There are two methods by which co-owners hold a property. The first is by a Joint Tenancy and the second as Tenants in Common. This is an explanation of the two different methods.
Where a property is held by a couple (whether they are married or simply living together) as Joint Tenants, upon the death of the first the property will automatically pass to the survivor. The share of the one who dies will not form part of his or her Estate and will not be affected by the terms of any Will. In effect both parties own the whole property rather than a divisible share, which is why on the death of one of the Joint Tenants the property belongs wholly to the survivor.
TENANTS IN COMMON
The effects of holding a property as Tenants in Common means that each person has a fixed share of the property e.g. 50/50, 80/20 etc. Under this form of ownership, the property will not automatically pass on the death of one to the survivor and the share of the person who dies will form part of his or her Estate and can bequeathed to a third party. This means that it is necessary for a Will to be made to dispose of each party’s separate share of the property. Where there is no Will the deceased person’s share of the property will pass in accordance with the Intestacy Rules; i.e to their next of kin.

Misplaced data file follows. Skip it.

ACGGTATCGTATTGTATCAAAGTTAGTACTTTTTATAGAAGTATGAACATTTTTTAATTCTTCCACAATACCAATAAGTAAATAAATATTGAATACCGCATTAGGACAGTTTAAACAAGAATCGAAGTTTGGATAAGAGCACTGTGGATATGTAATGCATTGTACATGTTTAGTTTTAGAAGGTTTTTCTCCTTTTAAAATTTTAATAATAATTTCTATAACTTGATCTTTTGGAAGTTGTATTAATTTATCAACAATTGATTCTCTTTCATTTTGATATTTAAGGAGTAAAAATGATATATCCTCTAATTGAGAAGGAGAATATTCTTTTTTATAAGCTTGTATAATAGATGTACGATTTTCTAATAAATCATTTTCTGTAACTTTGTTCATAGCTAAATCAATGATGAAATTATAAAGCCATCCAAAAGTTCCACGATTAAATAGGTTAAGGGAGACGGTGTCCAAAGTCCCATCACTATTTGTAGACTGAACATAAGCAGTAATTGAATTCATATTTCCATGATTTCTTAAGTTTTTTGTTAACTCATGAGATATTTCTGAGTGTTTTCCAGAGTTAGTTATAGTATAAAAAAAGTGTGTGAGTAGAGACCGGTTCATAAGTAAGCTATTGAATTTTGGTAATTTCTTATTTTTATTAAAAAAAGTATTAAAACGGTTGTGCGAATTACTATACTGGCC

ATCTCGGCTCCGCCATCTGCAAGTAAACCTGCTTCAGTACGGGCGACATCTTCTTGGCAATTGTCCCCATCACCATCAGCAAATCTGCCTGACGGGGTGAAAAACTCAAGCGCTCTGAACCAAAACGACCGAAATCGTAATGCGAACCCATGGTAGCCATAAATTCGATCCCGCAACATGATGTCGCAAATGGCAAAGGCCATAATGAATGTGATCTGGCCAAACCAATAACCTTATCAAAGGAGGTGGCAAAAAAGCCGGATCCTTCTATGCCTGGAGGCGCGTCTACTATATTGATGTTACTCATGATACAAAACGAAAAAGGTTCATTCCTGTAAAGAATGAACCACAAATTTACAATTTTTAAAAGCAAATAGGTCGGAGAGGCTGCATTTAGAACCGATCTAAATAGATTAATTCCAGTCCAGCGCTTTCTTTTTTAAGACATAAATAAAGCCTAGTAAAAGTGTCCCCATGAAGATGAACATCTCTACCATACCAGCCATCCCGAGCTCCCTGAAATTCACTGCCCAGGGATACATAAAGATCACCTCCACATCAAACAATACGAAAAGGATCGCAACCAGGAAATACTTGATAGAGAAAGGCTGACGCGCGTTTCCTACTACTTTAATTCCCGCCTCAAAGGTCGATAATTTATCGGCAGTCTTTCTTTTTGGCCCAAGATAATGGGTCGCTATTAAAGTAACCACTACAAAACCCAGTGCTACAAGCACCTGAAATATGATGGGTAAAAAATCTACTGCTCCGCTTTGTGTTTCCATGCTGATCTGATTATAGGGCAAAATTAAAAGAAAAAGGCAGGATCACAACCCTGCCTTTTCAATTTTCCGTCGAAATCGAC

Where a property is held as Joint Tenants, that Joint Tenancy can be severed by a simple document called a Notice of Severance. Assuming that you and your co-owner hold your property as Joint Tenants, you must now consider whether or not to sever the Joint Tenancy. If you do, then your share of the Tenancy will no longer automatically pass to your co-owner upon your death and vice versa. Instead you may each nominate someone else to receive your share of the property when you die. This should be done by a Will.
If you buy land or property with another person, particularly if you are not married to them you should consider how you want to hold the property and you should advise your solicitor or conveyancer accordingly.